Road Work Ahead: Workers at Risk

Posted on May 05, 2021

Transportation and construction workers who work in roadway work zones are exposed to a variety of on-the-job hazards that significantly increase their risks for severe injuries and death.

Roadside Workers Face Job Dangers

According to the American Society of Safety Engineers (ASSE), accidents in roadside work zones are a leading cause of death for workers each year. In 2011, 590 roadside workers suffered fatal injuries while doing their jobs. In 2014, fatalities jumped to 669, accounting for about two deaths every day. Workers in certain occupations such as transportation, construction, and public utilities are especially vulnerable to roadside accidents with fatal consequences.

Accident reports from the National Highway Traffic Safety Administration (NHTSA) show that the leading cause of roadside injuries and deaths in roadside work zones is motor vehicles and objects hitting workers. In 2015, more than 40% of roadside workers reported their work zones had been hit by a moving vehicle at least once during the year. While 19% of fatalities for roadside workers happen on busy urban freeways, more than 25% occur on rural roads and highways. The major contributing factors include:

  • Drivers ignoring posted warning signs
  • Drivers failing to slow down or stop
  • Drivers hitting cones, barrels, and barriers
  • Poor lighting conditions
  • Poor visibility due to inclement weather
  • Slick or icy roads caused by rain, sleet, or snow

In Illinois, Chicago workers’ compensation lawyers commonly see severe accidents and injuries caused by cold winter weather conditions, especially on rural roads and highways without city transportation services.

Roadside workers face higher risks for crush injuries. When vehicles hit barriers and/or equipment in roadside work zones, nearby workers are often pinned down and/or crushed by heavy equipment, moving machinery, falling objects, and debris. These types of accidents result in “pinch point” injuries caused by tremendous physical force on the body. Such injuries often result in amputated limbs and permanent disabilities. Crushing accidents are the third leading cause of fatalities to roadside workers, followed by collisions where vehicles run over or back into workers at high speeds.

Workplace Safety for Roadside Workers

With aging infrastructures, many states and cities are focused on rebuilding and improving roadway conditions. These efforts put roadside workers at significant risk for injuries and fatalities, especially in busy urban areas with heavy traffic. To prevent accidents and traffic congestion, many cities are scheduling road work during the night and early morning hours when there are fewer vehicles on the road. However, in largely populated cities like Chicago, roadside workers are still filing a high rate of accident and injury claims with Chicago workers’ compensation lawyers for work zone accidents.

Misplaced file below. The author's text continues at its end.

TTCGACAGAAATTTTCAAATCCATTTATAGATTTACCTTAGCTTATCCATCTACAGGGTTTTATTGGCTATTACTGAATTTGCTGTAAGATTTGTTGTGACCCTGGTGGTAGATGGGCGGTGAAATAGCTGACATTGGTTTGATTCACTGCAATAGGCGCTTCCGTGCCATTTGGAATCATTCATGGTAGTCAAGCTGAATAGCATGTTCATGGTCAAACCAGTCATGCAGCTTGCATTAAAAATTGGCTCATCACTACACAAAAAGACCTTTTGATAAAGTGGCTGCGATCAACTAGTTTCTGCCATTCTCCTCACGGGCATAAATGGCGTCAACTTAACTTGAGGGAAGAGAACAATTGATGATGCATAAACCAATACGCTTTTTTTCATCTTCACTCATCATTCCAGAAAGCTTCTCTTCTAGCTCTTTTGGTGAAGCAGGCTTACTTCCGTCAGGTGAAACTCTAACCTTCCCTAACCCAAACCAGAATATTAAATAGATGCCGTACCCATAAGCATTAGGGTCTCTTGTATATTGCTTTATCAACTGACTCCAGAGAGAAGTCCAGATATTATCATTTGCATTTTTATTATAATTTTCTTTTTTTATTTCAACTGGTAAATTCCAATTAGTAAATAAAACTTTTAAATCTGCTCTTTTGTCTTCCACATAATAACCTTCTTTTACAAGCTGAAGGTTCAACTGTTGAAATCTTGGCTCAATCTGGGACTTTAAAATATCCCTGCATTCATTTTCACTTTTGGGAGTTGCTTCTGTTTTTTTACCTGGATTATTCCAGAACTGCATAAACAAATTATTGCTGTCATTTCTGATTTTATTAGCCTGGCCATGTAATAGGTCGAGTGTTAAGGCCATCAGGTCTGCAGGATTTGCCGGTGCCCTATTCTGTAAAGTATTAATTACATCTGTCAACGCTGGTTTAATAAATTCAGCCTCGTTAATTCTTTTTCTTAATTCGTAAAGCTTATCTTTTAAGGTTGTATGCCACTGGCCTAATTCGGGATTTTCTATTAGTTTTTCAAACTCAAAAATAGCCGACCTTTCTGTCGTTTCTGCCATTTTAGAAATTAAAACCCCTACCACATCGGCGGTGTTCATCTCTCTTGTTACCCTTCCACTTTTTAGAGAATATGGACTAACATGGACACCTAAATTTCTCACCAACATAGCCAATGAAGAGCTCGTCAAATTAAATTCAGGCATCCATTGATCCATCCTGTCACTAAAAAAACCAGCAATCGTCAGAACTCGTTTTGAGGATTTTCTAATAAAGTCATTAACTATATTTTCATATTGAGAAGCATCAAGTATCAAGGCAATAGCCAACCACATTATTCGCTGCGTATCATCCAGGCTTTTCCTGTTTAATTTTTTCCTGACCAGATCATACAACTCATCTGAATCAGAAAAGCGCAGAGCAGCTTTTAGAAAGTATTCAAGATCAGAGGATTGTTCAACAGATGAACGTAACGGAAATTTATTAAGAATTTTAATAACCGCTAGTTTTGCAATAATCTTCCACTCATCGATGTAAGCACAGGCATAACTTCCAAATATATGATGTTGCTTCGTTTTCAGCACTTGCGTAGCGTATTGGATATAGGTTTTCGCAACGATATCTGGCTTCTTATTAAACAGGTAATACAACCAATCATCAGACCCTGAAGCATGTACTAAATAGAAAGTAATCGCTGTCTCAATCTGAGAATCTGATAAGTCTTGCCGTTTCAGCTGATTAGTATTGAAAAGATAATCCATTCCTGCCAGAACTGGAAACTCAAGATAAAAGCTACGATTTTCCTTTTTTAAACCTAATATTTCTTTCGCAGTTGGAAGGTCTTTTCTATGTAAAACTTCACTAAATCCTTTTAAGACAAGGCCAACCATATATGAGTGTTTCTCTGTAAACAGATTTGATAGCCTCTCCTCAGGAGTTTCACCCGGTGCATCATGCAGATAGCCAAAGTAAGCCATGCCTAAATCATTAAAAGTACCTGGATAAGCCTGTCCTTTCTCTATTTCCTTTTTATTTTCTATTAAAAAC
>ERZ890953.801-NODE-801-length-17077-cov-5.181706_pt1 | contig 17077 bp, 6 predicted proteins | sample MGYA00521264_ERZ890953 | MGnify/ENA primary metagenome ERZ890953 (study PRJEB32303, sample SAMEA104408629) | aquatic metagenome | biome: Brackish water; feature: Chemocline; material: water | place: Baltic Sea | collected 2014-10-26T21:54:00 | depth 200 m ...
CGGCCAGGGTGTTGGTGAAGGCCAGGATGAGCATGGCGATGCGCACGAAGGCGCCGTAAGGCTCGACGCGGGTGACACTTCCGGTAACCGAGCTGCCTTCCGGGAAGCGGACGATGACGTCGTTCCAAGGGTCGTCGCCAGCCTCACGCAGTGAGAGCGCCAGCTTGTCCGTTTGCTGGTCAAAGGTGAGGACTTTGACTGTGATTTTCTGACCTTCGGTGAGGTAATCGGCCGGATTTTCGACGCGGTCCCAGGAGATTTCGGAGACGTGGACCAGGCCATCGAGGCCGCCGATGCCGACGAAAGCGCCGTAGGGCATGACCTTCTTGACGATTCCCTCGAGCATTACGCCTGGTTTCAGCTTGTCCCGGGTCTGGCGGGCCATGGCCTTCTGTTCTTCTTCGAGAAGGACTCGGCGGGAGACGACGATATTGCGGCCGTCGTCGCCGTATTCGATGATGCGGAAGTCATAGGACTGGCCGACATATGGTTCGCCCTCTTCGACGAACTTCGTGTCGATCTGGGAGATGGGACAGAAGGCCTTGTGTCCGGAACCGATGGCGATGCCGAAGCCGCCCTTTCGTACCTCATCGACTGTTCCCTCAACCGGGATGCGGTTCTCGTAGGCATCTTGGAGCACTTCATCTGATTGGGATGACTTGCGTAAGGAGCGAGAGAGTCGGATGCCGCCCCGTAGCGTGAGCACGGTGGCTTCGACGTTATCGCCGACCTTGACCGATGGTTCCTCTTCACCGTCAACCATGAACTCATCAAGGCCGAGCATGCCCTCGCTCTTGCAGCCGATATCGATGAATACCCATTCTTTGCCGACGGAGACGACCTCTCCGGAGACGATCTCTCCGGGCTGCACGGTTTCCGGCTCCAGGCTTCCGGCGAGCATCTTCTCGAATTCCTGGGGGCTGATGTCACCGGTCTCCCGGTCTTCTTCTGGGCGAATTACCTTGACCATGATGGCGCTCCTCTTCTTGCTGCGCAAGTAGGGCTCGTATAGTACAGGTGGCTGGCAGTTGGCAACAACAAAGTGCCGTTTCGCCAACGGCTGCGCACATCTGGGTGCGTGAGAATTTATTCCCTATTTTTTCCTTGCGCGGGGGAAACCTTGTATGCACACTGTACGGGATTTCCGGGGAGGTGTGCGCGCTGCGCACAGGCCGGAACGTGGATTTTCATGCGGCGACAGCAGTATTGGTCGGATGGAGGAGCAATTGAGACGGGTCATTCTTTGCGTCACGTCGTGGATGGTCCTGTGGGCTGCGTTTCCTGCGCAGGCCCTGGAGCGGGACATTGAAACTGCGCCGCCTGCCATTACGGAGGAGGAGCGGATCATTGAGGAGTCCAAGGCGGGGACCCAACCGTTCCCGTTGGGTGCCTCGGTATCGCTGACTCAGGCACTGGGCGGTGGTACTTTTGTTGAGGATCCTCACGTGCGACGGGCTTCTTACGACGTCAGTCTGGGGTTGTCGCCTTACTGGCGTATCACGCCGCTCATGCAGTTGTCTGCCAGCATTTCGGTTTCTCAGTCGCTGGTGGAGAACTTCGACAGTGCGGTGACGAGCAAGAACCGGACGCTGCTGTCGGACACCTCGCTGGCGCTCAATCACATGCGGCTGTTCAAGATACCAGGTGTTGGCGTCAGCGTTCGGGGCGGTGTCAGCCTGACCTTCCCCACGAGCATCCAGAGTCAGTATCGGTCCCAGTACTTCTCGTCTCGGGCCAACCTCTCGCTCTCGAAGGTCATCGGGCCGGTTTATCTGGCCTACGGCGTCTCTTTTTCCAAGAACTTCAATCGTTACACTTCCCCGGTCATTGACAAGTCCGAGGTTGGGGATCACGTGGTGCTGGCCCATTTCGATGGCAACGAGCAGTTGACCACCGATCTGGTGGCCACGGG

The Illinois Department of Transportation, in conjunction with Illinois State Police and Illinois Tollway, are joining forces to promote National Work Zone Awareness Week which emphasizes Safe Work Zones for all Illinois roadside workers. In addition, NHTSA is promoting workplace safety zones throughout the country with an outreach campaign using national radio ads. The NHTSA campaign urges drivers to be aware of roadside workers and prevent accidents by slowing down and observing important work zone safety tips:

  • Paying attention to posted warning signs near road work such as orange cones, orange diamond-shaped signs, flashing lights, and electronic message boards.
  • Approaching roadside work zones with caution by staying alert, reducing vehicle speed, and eliminating all driving distractions.
  • Obeying posted speed limits in work zone areas. Safety regulations require speed limits to be posted within 400 feet of roadside work zones. Speed limits may drop to 25 miles per hour.
  • Watching for slowing or stopped traffic ahead and adjust speed accordingly to travel with the speed of flowing traffic.
  • Watching for lane diversions and detours that direct traffic onto other roads or side streets. If driving is re-routed, follow all signs posted in those areas.
  • Paying close attention to roadside workers and work zone equipment and vehicles. A collision in roadside work zones can result in severe injuries and fatalities to workers.

To promote roadside safety for workers, new laws regarding work zones have been established in most states. Penalties for speeding in roadside work zones have doubled, compared to penalties for speeding in non-work zones. 

In Illinois, Chicago workers’ compensation lawyers handle many injury claims filed by roadside workers in Chicago and nearby areas. Every year, more than 5,000 vehicle crashes occur in Illinois roadside work zones, resulting in about 1,400 injuries to roadside workers, as well as drivers. In 2019, 30 people died in Illinois work safety zones.

To address this problem, Illinois Governor JB Pritzker signed legislation that sets a penalty between $100 and $1,000 for drivers who disobey traffic-control devices within roadside work safety zones. In 2020, an Illinois law was enforced that enhances the punishment for hitting a construction zone worker, increasing the maximum fine from $10,000 to $25,000, accompanied by a potential 14-year prison sentence.